You can compare the distributions (bar chats) plotted in Tableau (already partially smoothed by grouping in bins) and the curves obtained using Python. The method itself makes it possible to estimate the distribution of events by describing the available data sample. In our case, the data sample is Jordan’s throws. But the throwing points do not cover the entire area of the court, and the KDE method completes the distribution surface at all points on the court. This distribution surface is divided into levels by equal values along the Z axis. Levels are color-coded and displayed in the legend.

Now let’s see what the numbers in the Contour Plot legend and the density values on the line graphs mean. These numbers indicate the probabilities of an event occurring at a particular point. They can be expressed as a percentage. The areas under the curves and the 3D surface under the distribution surface are 1 or 100%. The probability of occurrence of known events can be regarded as the density of the events – the mort the density of the events, the more the probability of occurrence of an event in the future. Thus, for a large number of events, the KDE method allows you to construct a probability distribution surface that describes the density of events occurrence.

**3. Data preparing with ****Python**

In this section, we will figure out how to load a specific part of data in Python, plot contours and save the contours coordinates in a .csv file. The following code calculates and displays the contours, their coordinates and saves the coordinates to a file.

For creating contours and visualizaing data in Python we will use **seaborn** library based on **matplotlib.** See **seaborn.kdeplot** to find more about KDE plots in seaborn.

importnumpyasnpimportpandasaspdimportseabornassnsimportmatplotlib.pylabaspltfrommatplotlib.colorsimportrgb2heximportsys np.set_printoptions(threshold=sys.maxsize) # Read data from file data = pd.read_csv ('C:/Docs/Tableau/SportsVizSunday/NBA Shots/Output.csv') # Data selection by criteria data = data.loc[(data['Shot Zone Range'] !="Less Than 8 ft.") & (data['Shot Zone Range'] !="Back Court Shot") & (data['Player Name'] =="Michael Jordan")] # Create variables for X, Y coordinates x = -data['X Location'] y = data['Y Location'] # Set parameters for plotting Contour Plot cs = sns.kdeplot(x, y, legend=True, shade=False, shade_lowest=False, cbar=True, gridsize=200, n_levels=15, cmap='plasma') #Set the limits of drawing the diagram on the coordinate plane and build the diagram plt.xlim(-330, 330) plt.ylim(-70, 400) plt.axis('on') plt.show() # Create a list of all vertices, their color and belonging to the contours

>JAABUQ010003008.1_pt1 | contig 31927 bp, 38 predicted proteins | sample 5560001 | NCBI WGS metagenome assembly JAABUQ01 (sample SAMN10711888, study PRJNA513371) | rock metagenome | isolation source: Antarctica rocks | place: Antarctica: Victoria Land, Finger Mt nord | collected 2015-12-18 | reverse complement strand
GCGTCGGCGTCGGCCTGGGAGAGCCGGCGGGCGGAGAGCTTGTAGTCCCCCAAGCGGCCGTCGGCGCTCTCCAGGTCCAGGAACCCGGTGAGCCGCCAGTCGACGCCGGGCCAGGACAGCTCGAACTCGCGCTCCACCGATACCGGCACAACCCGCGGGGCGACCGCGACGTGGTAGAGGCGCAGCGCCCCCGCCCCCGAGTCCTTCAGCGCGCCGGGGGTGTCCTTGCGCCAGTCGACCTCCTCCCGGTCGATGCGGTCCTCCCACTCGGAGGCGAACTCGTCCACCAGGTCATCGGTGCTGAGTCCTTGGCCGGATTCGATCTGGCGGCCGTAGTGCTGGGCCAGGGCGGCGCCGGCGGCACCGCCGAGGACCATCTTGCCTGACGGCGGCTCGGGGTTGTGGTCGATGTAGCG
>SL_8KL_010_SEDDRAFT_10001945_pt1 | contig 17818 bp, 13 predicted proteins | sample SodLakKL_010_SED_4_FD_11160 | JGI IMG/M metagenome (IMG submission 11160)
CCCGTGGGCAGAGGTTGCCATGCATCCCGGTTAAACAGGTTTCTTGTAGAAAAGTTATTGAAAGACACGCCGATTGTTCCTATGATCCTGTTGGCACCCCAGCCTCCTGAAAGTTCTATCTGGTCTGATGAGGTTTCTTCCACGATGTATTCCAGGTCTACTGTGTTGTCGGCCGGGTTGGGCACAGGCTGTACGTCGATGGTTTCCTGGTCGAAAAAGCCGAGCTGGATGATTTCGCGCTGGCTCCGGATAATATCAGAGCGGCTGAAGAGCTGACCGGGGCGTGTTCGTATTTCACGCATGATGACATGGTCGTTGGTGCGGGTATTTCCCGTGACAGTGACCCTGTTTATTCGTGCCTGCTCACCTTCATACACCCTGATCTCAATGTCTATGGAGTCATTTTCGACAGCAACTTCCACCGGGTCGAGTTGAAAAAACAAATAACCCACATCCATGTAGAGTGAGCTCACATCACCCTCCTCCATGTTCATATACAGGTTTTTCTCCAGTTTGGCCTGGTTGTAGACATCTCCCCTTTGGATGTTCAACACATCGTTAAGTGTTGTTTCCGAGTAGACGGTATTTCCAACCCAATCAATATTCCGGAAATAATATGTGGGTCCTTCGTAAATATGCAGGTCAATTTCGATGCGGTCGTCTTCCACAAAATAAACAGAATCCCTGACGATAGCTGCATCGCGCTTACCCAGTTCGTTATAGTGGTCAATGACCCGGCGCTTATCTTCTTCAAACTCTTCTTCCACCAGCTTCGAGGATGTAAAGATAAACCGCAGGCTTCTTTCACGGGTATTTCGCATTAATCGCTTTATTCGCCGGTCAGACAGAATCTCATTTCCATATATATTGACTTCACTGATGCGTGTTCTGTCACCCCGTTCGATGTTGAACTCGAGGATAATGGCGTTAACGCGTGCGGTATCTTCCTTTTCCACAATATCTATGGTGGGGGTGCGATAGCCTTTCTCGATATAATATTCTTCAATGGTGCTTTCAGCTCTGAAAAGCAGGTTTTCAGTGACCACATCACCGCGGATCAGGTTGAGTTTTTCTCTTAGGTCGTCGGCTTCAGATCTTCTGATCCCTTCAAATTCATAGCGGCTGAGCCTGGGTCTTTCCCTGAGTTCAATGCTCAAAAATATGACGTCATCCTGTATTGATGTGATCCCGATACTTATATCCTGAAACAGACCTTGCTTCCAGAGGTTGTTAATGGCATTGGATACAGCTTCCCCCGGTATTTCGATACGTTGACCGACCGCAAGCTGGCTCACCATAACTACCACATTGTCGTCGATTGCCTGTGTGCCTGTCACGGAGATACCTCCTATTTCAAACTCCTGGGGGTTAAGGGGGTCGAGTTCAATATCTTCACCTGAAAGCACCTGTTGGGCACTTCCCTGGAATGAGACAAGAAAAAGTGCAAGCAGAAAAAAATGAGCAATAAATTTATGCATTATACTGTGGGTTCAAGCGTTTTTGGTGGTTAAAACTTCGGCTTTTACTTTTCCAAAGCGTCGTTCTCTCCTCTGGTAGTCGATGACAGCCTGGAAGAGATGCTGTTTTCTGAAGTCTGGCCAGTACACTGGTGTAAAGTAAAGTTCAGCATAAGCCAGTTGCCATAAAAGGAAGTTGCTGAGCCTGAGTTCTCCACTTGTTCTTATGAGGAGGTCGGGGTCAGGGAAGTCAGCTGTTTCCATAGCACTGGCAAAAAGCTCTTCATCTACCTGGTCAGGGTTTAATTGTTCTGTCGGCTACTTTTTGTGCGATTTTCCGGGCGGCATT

lines = [] vertice_id=0 path_id=0forcollectionincs.collections: color = collection.get_edgecolor()forpathincollection.get_paths():forverticeinpath.to_polygons(): path_id = path_id + 1foriinvertice: vertice_id = vertice_id + 1 aa = rgb2hex(color[0]), path_id, vertice_id, i[0],i[1] lines.append(aa) print (rgb2hex(color[0]), path_id, vertice_id, i[0],i[1]) # Save values to file np.savetxt("C:/Docs/Tableau/SportsVizSunday/NBA Shots/Michael_Jordan_Shots.csv", lines, header='color,contour_id,vertice_id,x,y', fmt='%s', delimiter=",")

**Note: in the row x = -data[‘X Location’] we use ‘-‘ sign because the initial data is reverted about the axis X. If you have correct data you should remove the minus sign**

As a result of executing the code, you get the following diagram:

In this code, pay special attention to the line:

cs = sns.kdeplot(x, y, legend=True, shade=False, shade_lowest=False, cbar=True, gridsize=200, n_levels=15, cmap='plasma')

This line defines the parameters for the calculation and type of Contour Plot:

legend = **True** – displays the legend on the chart, it does not affect data

shade = **False** – displays contours without filling. A value of True returns filled paths and, in this case, the external and internal points of the filled contours will be saved into the data. To reduce the total number of points on the chart in Tableau, set the value of this parameter to False

shade_lowest = **True** – shows the low or zero level when shade = True. It makes no sense to show the level of zero probability – it will take up the entire remaining space of the diagram, so we use False

gridsize = **200** – sets the grid for plotting the chart. The larger this number, the more detailed the diagram will be, and more points will be uploaded to the file. With gridsize = **20**, we get the following:

n_levels=**15** – sets the number of levels in the diagram. In our case, there are 15 levels. With n_levels = 5, we get the following diagram:

cbar=**True** – shows legend, does not affect data

cmap=**‘plasma’ **– sets the color palette of the chart, the colors of which in HEX format are exported to the file. Other palettes can be selected too. You can view all seaborn palettes here: Here is the colors for **cmap= ‘gist_ncar’**

The resulting .csv file looks like this:

**color** – contour color**contour_id** – contour identifier **vertice_id** – vertice identifier **x,y** – vertice coordinates

**4. Drawing contours in ****Tableau**

Let’s connect the .csv file to Tableau and draw the contours: